During my time off from work, we alternate between resting and relaxing, and doing things about the house. We decide to be strategic, starting in the kitchen, and working our way towards the other end of the house. It’s not all done, it’s not all perfect, but the kitchen is reorganized and way less cluttered. The caddy, the portable counter-top unit that every single person who has ever been to my house has bumped their hip on at least once, has now been relocated into the living room. Wolfie is not a fan of this new development, because now she can’t hang out in the kitchen and meow at us. And she seems to show no interest in hanging out in the living room and meowing at us. I don’t think I’ll understand that little gray fluffball…
A Few Reflections
When I started this journey of making my house my home, I did so with the hope to make my place both somewhere I would want to live and a place that I could be proud of. I had no illusions that my house would ever become a show place – I’m not the best housekeeper in the world, and my place is old and kinda beat up – but I wanted to have people come over and not worry so much about whether they were politely avoiding comments about the state of it. I’m not sure if I’ve succeeded to this end – looking back I realize I’ve ebbed and flowed in drive and motivation – sometimes with great bursts of productivity and sometimes trying to stop myself from drowning in inertia. I’ve kept a plant alive for almost a year – something that a friend who is no longer with us would be super proud of if she could see it. Perhaps Happy Plant is a lot like me – sometimes bursting forward and sometimes quietly growing in incremental ways.
I’ve done a lot of things myself this year, and a lot more with other people either assisting or directing. Maybe, just maybe, I don’t have to do everything myself. Maybe, just maybe, there are times to rest in the little things, where small pleasures and small victories are the important ones. This year, like for so many others, hasn’t been the year that I have expected. I have experienced great joy, Wolfie has come home! I have experienced sadness with the loss of friends. I’ve done things I never thought I would do, like actually sort of want to barbecue, or cut the grass. I’m not terrified to go into any part of my home, which honestly was a really big thing for me earlier this year. Maybe, that’s enough. Maybe the symbolic burning of things – like the dishwasher box and the papers I sorted earlier this year – is a way to clear out the old feelings of shame and expectation I’ve carried for so many years.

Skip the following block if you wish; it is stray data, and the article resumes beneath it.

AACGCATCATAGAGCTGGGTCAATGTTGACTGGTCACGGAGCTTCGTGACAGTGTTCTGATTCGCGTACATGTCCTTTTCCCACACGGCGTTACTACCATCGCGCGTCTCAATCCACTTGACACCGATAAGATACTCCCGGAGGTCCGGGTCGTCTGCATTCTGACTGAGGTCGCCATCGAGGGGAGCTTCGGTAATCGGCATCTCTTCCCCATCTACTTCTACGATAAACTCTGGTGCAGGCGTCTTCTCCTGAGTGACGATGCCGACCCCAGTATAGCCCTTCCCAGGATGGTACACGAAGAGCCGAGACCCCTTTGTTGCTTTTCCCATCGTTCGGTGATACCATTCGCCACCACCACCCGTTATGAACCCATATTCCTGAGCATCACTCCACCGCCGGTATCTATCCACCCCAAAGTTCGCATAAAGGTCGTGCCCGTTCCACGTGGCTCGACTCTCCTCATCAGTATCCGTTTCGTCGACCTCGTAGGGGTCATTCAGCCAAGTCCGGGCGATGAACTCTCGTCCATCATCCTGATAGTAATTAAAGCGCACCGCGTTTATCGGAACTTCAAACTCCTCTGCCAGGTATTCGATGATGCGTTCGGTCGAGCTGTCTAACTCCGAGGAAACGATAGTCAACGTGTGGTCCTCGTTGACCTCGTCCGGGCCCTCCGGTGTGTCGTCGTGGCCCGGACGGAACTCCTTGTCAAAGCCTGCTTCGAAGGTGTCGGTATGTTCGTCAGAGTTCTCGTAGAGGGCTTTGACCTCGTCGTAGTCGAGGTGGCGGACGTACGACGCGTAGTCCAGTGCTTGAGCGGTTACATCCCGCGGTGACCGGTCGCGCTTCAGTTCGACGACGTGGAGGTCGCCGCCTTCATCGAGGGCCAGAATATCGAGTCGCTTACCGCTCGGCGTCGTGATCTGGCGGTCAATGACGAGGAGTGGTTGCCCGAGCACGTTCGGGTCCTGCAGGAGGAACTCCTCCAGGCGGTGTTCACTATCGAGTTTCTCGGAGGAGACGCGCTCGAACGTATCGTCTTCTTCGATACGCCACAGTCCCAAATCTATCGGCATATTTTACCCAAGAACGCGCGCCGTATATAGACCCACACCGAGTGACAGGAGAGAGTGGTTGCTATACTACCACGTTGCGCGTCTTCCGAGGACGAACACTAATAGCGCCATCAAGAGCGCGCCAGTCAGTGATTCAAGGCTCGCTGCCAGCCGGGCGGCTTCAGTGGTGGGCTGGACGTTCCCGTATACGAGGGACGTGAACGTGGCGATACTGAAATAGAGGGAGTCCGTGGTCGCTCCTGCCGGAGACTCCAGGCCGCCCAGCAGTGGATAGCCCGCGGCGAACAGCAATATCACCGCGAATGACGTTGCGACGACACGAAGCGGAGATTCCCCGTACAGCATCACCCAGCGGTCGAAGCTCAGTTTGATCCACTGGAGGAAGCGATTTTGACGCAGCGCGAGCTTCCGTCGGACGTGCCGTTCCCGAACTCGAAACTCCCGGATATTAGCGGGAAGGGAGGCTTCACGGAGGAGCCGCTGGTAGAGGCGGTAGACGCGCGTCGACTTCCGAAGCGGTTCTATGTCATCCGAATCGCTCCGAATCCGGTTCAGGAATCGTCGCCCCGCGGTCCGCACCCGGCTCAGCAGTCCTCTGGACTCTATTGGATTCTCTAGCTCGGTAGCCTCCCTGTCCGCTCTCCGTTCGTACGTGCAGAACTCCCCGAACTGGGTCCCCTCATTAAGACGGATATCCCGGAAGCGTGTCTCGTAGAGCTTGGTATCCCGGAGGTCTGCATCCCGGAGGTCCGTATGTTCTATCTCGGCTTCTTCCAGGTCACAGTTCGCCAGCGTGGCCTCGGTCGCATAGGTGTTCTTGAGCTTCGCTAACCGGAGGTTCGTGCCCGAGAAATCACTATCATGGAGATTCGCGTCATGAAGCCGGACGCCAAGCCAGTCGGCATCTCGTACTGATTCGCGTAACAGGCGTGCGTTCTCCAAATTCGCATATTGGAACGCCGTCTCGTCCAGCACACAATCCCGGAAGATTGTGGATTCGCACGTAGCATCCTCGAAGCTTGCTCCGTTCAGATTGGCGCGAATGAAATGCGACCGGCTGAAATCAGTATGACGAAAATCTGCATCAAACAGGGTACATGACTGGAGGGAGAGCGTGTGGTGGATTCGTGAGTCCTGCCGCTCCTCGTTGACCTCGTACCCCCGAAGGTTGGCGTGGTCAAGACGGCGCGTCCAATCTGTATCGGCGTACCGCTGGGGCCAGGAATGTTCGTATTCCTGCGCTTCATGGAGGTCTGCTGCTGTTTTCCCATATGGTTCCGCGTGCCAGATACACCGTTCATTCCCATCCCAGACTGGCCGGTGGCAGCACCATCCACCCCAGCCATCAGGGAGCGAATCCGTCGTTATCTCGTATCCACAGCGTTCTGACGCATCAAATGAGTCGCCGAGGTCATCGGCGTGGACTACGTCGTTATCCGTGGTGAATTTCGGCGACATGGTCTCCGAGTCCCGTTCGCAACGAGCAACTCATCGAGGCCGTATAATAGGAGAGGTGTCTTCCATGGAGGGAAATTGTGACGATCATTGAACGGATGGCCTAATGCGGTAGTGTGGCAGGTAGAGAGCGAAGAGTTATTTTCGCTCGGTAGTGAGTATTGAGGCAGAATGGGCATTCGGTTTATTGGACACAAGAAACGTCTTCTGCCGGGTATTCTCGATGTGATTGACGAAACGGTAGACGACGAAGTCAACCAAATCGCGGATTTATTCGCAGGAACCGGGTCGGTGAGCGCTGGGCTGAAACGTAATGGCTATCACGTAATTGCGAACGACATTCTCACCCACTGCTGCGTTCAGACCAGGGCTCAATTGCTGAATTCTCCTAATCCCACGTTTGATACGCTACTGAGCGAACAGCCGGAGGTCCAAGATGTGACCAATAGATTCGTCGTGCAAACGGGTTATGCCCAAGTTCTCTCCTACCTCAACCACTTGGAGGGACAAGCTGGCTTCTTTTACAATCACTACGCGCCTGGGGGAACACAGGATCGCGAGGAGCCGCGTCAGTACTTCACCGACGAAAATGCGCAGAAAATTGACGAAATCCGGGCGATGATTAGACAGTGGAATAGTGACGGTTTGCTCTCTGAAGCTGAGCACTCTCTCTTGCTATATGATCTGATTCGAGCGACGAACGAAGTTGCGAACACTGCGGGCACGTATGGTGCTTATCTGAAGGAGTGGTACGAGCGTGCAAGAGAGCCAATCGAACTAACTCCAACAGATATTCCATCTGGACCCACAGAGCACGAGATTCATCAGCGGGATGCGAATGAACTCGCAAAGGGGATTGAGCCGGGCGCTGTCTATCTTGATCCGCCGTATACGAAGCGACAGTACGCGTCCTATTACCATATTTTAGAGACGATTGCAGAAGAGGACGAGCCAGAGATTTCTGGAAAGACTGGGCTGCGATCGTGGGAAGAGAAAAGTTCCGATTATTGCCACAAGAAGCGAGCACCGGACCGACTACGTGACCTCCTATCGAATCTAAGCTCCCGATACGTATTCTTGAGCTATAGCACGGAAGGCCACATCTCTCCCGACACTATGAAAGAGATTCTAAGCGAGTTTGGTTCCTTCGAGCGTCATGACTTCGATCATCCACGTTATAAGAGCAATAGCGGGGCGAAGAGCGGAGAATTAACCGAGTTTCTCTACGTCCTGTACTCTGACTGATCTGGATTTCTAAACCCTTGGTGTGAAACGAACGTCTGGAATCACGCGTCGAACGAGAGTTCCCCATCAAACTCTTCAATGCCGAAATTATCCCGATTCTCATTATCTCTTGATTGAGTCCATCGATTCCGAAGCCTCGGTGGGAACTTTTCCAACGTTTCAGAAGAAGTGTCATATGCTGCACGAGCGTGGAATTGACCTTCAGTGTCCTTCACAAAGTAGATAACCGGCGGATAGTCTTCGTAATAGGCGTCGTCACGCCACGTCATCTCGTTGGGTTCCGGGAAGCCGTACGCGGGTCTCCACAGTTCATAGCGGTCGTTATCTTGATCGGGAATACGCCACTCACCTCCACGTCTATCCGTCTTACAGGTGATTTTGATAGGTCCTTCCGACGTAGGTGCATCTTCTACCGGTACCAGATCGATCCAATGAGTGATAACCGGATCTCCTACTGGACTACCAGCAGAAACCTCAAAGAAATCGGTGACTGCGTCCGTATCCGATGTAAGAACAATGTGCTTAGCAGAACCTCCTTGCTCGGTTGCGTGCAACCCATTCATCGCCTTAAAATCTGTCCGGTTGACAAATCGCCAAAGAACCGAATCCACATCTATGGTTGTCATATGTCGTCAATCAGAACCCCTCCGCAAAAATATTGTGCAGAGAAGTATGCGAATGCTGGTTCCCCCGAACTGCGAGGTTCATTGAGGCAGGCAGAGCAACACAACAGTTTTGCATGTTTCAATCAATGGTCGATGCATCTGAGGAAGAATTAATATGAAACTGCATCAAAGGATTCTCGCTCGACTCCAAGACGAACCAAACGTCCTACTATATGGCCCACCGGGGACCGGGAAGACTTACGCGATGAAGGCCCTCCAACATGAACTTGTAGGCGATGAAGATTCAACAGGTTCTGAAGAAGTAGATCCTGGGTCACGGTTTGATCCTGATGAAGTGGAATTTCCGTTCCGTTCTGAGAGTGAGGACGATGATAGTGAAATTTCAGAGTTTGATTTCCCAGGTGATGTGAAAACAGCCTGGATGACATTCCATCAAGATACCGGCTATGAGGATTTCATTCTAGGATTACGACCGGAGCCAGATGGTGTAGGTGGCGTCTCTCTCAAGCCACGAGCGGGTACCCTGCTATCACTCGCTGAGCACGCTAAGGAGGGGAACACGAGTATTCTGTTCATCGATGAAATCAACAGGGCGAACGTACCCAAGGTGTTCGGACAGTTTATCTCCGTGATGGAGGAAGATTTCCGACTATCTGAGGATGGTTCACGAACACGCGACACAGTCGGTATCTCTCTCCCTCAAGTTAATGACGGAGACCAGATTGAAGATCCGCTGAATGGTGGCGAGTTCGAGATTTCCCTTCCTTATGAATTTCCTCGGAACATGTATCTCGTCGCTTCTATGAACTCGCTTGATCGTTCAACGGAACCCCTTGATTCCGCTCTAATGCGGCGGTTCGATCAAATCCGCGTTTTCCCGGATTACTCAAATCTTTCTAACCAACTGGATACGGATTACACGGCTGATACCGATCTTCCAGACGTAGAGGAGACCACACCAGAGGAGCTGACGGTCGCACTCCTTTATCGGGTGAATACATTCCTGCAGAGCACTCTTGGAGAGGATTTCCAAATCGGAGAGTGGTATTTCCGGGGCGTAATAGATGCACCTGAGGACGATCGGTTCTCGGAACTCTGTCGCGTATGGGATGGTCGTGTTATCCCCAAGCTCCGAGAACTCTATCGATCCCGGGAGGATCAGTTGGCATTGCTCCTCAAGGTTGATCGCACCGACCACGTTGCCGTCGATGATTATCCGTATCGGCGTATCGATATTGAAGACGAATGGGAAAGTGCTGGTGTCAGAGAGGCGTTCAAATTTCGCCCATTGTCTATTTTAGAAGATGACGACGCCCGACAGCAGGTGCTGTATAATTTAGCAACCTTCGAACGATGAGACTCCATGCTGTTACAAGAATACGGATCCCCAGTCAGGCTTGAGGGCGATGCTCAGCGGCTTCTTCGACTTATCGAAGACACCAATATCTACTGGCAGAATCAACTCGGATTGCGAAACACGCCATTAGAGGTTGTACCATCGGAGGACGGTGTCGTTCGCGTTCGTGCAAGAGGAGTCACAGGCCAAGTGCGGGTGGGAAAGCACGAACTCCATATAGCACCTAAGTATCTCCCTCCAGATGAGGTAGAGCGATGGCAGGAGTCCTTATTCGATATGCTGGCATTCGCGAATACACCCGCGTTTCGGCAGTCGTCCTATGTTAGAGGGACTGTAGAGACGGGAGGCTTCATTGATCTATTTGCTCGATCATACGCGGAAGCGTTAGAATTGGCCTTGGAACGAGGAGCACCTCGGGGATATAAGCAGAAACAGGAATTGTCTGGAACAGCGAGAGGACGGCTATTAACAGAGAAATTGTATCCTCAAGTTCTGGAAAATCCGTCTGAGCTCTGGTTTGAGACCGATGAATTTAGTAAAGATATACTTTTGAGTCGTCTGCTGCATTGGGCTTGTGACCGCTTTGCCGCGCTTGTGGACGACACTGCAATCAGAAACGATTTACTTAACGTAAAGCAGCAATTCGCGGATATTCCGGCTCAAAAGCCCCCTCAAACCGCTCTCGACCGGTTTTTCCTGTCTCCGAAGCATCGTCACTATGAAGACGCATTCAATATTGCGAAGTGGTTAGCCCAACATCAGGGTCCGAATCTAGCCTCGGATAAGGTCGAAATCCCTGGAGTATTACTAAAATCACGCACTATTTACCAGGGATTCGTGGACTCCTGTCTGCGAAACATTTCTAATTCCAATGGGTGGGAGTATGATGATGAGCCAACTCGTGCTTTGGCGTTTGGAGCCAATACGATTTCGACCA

2021 will also look different – I won’t be running Boston like I thought I would. I don’t know all of what it will bring – I hope it will bring joy and love and peace. All I know is that, as much as it’s up to me, I’ll do what I can to continue this journey of home improvement, and to work on the things within myself that need to shift. I’ve got a few things on the go for 2021 already. My hope is to write more, to have some fun with the writing process, and I have some ideas that I’m excited to share. As I am writing this, I realize that maybe I got what I needed out of 2020 – it’s taken a lot, but given me much as well that I can carry into 2021. Who knows? Maybe in a year, I’ll look back at 2020 and realize that without it, 2021 wouldn’t be the year it will be. So let’s look forward, clinging to hope, doing what we can, wherever we are, and, above all, be kind to ourselves and each other. When it comes time, my home will be ready.